In Quantum machine intelligence
Motivated by the problem of classifying individuals with a disease versus controls using a functional genomic attribute as input, we present relatively efficient general purpose inner product-based kernel classifiers to classify the test as a normal or disease sample. We encode each training sample as a string of 1 s (presence) and 0 s (absence) representing the attribute's existence across ordered physical blocks of the subdivided genome. Having binary-valued features allows for highly efficient data encoding in the computational basis for classifiers relying on binary operations. Given that a natural distance between binary strings is Hamming distance, which shares properties with bit-string inner products, our two classifiers apply different inner product measures for classification. The active inner product (AIP) is a direct dot product-based classifier whereas the symmetric inner product (SIP) classifies upon scoring correspondingly matching genomic attributes. SIP is a strongly Hamming distance-based classifier generally applicable to binary attribute-matching problems whereas AIP has general applications as a simple dot product-based classifier. The classifiers implement an inner product between N = 2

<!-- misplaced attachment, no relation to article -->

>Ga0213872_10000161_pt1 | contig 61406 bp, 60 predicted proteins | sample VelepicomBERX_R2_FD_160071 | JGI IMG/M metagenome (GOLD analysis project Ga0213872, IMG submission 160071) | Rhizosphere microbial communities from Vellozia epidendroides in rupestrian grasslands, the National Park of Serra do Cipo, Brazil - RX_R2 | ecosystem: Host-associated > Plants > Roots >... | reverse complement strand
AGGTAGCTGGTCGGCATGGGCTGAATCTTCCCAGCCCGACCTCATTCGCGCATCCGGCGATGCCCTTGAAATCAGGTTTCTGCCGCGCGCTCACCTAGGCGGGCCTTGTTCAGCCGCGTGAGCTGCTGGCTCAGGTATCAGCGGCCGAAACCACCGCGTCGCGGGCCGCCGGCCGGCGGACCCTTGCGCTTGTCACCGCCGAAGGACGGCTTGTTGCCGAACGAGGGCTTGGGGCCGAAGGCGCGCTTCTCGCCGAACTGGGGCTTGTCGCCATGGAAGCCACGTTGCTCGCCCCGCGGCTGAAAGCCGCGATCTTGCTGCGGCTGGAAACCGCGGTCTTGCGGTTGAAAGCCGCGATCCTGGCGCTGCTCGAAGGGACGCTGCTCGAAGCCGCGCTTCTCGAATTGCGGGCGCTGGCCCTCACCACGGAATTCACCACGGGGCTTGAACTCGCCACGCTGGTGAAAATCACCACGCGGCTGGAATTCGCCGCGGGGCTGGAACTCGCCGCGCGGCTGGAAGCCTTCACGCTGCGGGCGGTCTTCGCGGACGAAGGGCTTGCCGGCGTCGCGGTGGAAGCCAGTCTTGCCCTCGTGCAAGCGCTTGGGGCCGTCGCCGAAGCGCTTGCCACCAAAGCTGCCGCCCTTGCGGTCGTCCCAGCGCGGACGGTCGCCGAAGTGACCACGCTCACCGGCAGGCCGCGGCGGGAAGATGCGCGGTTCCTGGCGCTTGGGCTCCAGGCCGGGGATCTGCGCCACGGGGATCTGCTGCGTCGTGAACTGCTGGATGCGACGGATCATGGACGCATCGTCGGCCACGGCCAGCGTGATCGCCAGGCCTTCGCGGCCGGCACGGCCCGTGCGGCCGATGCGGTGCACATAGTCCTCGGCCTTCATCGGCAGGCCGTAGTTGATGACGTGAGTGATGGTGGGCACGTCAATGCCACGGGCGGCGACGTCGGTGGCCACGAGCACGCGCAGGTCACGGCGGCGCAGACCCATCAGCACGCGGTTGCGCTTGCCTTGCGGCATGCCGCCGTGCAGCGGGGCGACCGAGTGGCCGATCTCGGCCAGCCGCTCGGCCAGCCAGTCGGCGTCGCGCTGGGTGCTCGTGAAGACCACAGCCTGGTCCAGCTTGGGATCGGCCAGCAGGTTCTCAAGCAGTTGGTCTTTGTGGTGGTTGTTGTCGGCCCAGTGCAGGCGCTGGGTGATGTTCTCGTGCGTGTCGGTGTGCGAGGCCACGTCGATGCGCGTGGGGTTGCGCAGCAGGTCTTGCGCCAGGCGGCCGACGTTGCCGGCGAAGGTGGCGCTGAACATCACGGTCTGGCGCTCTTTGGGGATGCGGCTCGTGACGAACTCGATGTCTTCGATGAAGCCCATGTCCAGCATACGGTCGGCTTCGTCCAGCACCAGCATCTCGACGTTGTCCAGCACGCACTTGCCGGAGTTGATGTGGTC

dimension test and train vectors using n Fredkin gates while the training sets are respectively entangled with the class-label qubit, without use of an ancilla. Moreover, each training class can be composed of an arbitrary number m of samples that can be classically summed into one input string to effectively execute all test-train inner products simultaneously. Thus, our circuits require the same number of qubits for any number of training samples and are in gate complexity after the states are prepared. Our classifiers were implemented on ibmqx2 (IBM-Q-team 2019b) and ibmq_16_melbourne (IBM-Q-team 2019a). The latter allowed encoding of 64 training features across the genome.
Kathuria Kunal, Ratan Aakrosh, McConnell Michael, Bekiranov Stefan
Genomic classifier, Quantum algorithms, Quantum classifier, Quantum machine learning